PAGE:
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Rosacea Signs May Be Common Beyond the Face

Skin signs of rosacea outside the central face may be more common than is widely recognized, according to a new study presented by Dr. Joel Bamford, associate professor of family practice, University of Minnesota - Duluth, during the annual meeting of the Society for Investigative Dermatology.

"Almost everyone thinks of rosacea as being a facial condition," Dr. Bamford said. Yet, in a study of 94 patients with rosacea, he found that 42 to 84 percent showed skin signs beyond the face.

New Research Grants Awarded to Advance Knowledge of Rosacea

Five new studies of rosacea have been awarded funding as part of the National Rosacea Society's research grants program to advance scientific and medical understanding of this widespread but poorly understood facial disorder, estimated to affect 14 million Americans.

Medical Scientists Report Advances in Uncovering Mysteries of Rosacea

Researchers reported on continuing progress in the study of potential causes and other key aspects of rosacea during the National Rosacea Society's fourth annual research workshop, held in conjunction with the annual meeting of the Society for Investigative Dermatology.

Mite Infestation Mimics Rosacea

A severe infestation of microscopic skin mites may mimic rosacea but fail to respond to standard therapy, according to a presentation by Dr. Martin Schaller, assistant professor of dermatology at Ludwig-Maximilians University in Munich, Germany, during the annual meeting of the American Academy of Dermatology.

The tiny mites, known as Demodex folliculorum, are normal inhabitants of human skin. Studies have found an elevated incidence of Demodex in rosacea patients, but it is uncertain whether this is a contributing factor or a result of the disorder.

Immune System May Trigger Onset of Rosacea Symptoms

Whether certain proteins made by the immune system may trigger the onset of rosacea is the subject of a study sponsored by a National Rosacea Society research grant and conducted by Dr. Richard Gallo, associate professor of dermatology and pediatrics at the University of California - San Diego and Dr. Masamoto Murakami, postdoctoral scientist, Veterans Medical Research Center. While acting to protect the body, the proteins also may trigger some of rosacea's symptoms, the researchers hypothesize.

Some Drugs May Worsen Rosacea

Certain medications themselves can trigger or aggravate rosacea signs and symptoms, according to Dr. John Wolf, chairman of dermatology at Baylor College of Medicine.

"Rosacea can worsen for some patients from taking vasodilator drugs because of their ability to dilate the blood vessels," he said. "Beta blockers and niacin (vitamin B3) may also cause blood to rush to the face, resulting in a rosacea flare-up."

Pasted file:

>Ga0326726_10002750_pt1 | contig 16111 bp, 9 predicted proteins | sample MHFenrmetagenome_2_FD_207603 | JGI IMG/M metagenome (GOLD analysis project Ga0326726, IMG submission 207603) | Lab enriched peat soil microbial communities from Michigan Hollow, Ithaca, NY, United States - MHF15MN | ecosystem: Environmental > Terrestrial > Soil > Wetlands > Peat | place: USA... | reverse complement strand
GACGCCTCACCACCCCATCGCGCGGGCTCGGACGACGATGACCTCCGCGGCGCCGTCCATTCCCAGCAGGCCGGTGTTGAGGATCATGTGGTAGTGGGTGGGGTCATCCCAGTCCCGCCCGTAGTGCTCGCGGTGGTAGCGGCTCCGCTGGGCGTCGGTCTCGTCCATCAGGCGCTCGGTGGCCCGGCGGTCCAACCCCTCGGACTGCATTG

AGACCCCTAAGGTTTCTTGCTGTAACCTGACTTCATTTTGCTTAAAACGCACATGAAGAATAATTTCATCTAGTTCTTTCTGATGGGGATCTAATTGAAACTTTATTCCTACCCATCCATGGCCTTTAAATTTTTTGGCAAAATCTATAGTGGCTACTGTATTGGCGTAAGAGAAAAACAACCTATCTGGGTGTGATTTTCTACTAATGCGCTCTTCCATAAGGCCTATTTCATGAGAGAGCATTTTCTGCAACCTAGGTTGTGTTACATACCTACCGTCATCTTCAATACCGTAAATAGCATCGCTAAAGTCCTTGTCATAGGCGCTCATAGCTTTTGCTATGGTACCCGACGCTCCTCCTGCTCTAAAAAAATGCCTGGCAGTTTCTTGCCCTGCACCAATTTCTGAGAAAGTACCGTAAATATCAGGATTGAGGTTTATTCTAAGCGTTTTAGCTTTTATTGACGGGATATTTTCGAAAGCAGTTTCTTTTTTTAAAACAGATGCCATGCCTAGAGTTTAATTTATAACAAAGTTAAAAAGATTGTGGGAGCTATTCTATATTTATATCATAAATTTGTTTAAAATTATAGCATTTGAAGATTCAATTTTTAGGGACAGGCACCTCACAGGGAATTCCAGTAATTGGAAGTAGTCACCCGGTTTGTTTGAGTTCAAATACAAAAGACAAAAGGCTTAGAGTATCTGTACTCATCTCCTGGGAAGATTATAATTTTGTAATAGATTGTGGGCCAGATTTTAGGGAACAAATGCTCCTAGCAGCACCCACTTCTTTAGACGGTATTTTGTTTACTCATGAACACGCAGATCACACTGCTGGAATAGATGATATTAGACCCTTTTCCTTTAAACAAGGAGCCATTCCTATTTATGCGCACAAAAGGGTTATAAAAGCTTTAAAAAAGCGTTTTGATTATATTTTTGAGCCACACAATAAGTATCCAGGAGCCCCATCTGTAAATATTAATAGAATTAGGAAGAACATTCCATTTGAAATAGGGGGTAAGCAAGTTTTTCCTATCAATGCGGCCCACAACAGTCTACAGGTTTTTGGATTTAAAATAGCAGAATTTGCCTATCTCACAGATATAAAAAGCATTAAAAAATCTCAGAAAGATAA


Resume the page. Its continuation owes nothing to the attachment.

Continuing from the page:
Rosacea Affects Skin of Color

While rosacea is thought to be most common in fair-skinned individuals, it may simply be more difficult to diagnose in those of African American, Asian and Hispanic heritage, said Dr. Fran Cook-Bolden, associate director, The Skin of Color Center, St. Luke's Roosevelt Hospital Center in New York City, during a recent meeting of the American Academy of Dermatology.

Research Grants Awarded to Study Common but Little-Known Disorder

The National Rosacea Society announced that new studies of rosacea have been selected for funding as part of its research grants program to support the advancement of scientific knowledge of this poorly understood and often life-disruptive facial disorder.

Study Shows Sun May Affect Blood Vessels

Sun exposure appears to trigger a substance in the body that may lead to the visible blood vessels that often appear with rosacea, according to research funded by the National Rosacea Society and reported at the annual meeting of the Society for Investigative Dermatology.

"Our initial study showed that sunlight may indeed have a role in causing rosacea," said Dr. Marita Kosmadaki, research fellow, Department of Dermatology, Boston University, who presented results of her research with Dr. Mina Yaar, professor of dermatology at Boston University.

Researchers Report Progress in Search for Rosacea's Causes

Medical scientists reported significant progress in uncovering the potential causes and other key aspects of rosacea during the National Rosacea Society's third annual research workshop, held in conjunction with the annual meeting of the Society for Investigative Dermatology. More than 130 researchers heard results of ongoing studies funded by the National Rosacea Society, and discussed the need for further scientific investigation into this highly prevalent disorder.


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National Rosacea Society
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Our Mission

The National Rosacea Society is a 501(c)(3) nonprofit organization whose mission is to improve the lives of people with rosacea by raising awareness, providing public health information and supporting medical research on this widespread but little-known disorder. The information the Society provides should not be considered medical advice, nor is it intended to replace

consultation with a qualified physician. The Society does not evaluate, endorse or recommend any particular medications, products, equipment or treatments. Rosacea may vary substantially from one patient to another, and treatment must be tailored by a physician for each individual case. For more information, visit About Us.